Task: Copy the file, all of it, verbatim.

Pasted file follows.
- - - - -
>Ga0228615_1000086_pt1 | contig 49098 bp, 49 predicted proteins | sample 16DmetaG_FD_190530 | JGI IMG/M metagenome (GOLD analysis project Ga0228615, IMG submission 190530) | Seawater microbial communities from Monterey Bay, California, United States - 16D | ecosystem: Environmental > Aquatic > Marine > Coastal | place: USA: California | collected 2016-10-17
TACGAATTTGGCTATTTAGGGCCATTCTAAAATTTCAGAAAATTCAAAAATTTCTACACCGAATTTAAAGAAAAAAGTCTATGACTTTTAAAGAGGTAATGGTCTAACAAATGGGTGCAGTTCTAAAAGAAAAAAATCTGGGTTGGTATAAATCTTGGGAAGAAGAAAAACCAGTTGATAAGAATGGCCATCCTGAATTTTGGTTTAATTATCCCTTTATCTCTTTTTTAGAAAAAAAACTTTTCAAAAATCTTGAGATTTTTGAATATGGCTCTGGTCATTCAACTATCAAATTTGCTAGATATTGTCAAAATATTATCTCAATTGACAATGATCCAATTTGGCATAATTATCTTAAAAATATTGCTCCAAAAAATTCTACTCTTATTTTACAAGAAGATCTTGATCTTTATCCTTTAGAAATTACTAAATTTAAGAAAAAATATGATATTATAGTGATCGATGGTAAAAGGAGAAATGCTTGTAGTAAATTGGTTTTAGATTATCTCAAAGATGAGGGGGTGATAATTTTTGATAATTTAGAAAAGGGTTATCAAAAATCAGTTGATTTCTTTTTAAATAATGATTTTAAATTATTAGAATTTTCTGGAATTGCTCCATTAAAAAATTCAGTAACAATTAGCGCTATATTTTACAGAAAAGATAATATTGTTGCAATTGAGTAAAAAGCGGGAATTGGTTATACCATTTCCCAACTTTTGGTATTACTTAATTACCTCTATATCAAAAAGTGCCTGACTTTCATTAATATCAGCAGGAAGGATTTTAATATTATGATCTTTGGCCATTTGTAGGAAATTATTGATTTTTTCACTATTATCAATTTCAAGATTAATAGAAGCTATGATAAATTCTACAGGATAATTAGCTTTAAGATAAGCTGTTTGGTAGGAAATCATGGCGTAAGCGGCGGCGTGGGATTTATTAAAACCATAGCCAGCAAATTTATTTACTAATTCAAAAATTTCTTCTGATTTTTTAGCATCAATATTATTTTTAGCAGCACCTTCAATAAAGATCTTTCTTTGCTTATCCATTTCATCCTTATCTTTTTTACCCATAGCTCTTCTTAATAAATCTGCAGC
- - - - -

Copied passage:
>Ga0228615_1000086_pt1 | contig 49098 bp, 49 predicted proteins | sample 16DmetaG_FD_190530 | JGI IMG/M metagenome (GOLD analysis project Ga0228615, IMG submission 190530) | Seawater microbial communities from Monterey Bay, California, United States - 16D | ecosystem: Environmental > Aquatic > Marine > Coastal | place: USA: California | collected 2016-10-17
TACGAATTTGGCTATTTAGGGCCATTCTAAAATTTCAGAAAATTCAAAAATTTCTACACCGAATTTAAAGAAAAAAGTCTATGACTTTTAAAGAGGTAATGGTCTAACAAATGGGTGCAGTTCTAAAAGAAAAAAATCTGGGTTGGTATAAATCTTGGGAAGAAGAAAAACCAGTTGATAAGAATGGCCATCCTGAATTTTGGTTTAATTATCCCTTTATCTCTTTTTTAGAAAAAAAACTTTTCAAAAATCTTGAGATTTTTGAATATGGCTCTGGTCATTCAACTATCAAATTTGCTAGATATTGTCAAAATATTATCTCAATTGACAATGATCCAATTTGGCATAATTATCTTAAAAATATTGCTCCAAAAAATTCTACTCTTATTTTACAAGAAGATCTTGATCTTTATCCTTTAGAAATTACTAAATTTAAGAAAAAATATGATATTATAGTGATCGATGGTAAAAGGAGAAATGCTTGTAGTAAATTGGTTTTAGATTATCTCAAAGATGAGGGGGTGATAATTTTTGATAATTTAGAAAAGGGTTATCAAAAATCAGTTGATTTCTTTTTAAATAATGATTTTAAATTATTAGAATTTTCTGGAATTGCTCCATTAAAAAATTCAGTAACAATTAGCGCTATATTTTACAGAAAAGATAATATTGTTGCAATTGAGTAAAAAGCGGGAATTGGTTATACCATTTCCCAACTTTTGGTATTACTTAATTACCTCTATATCAAAAAGTGCCTGACTTTCATTAATATCAGCAGGAAGGATTTTAATATTATGATCTTTGGCCATTTGTAGGAAATTATTGATTTTTTCACTATTATCAATTTCAAGATTAATAGAAGCTATGATAAATTCTACAGGATAATTAGCTTTAAGATAAGCTGTTTGGTAGGAAATCATGGCGTAAGCGGCGGCGTGGGATTTATTAAAACCATAGCCAGCAAATTTATTTACTAATTCAAAAATTTCTTCTGATTTTTTAGCATCAATATTATTTTTAGCAGCACCTTCAATAAAGATCTTTCTTTGCTTATCCATTTCATCCTTATCTTTTTTACCCATAGCTCTTCTTAATAAATCTGCAGC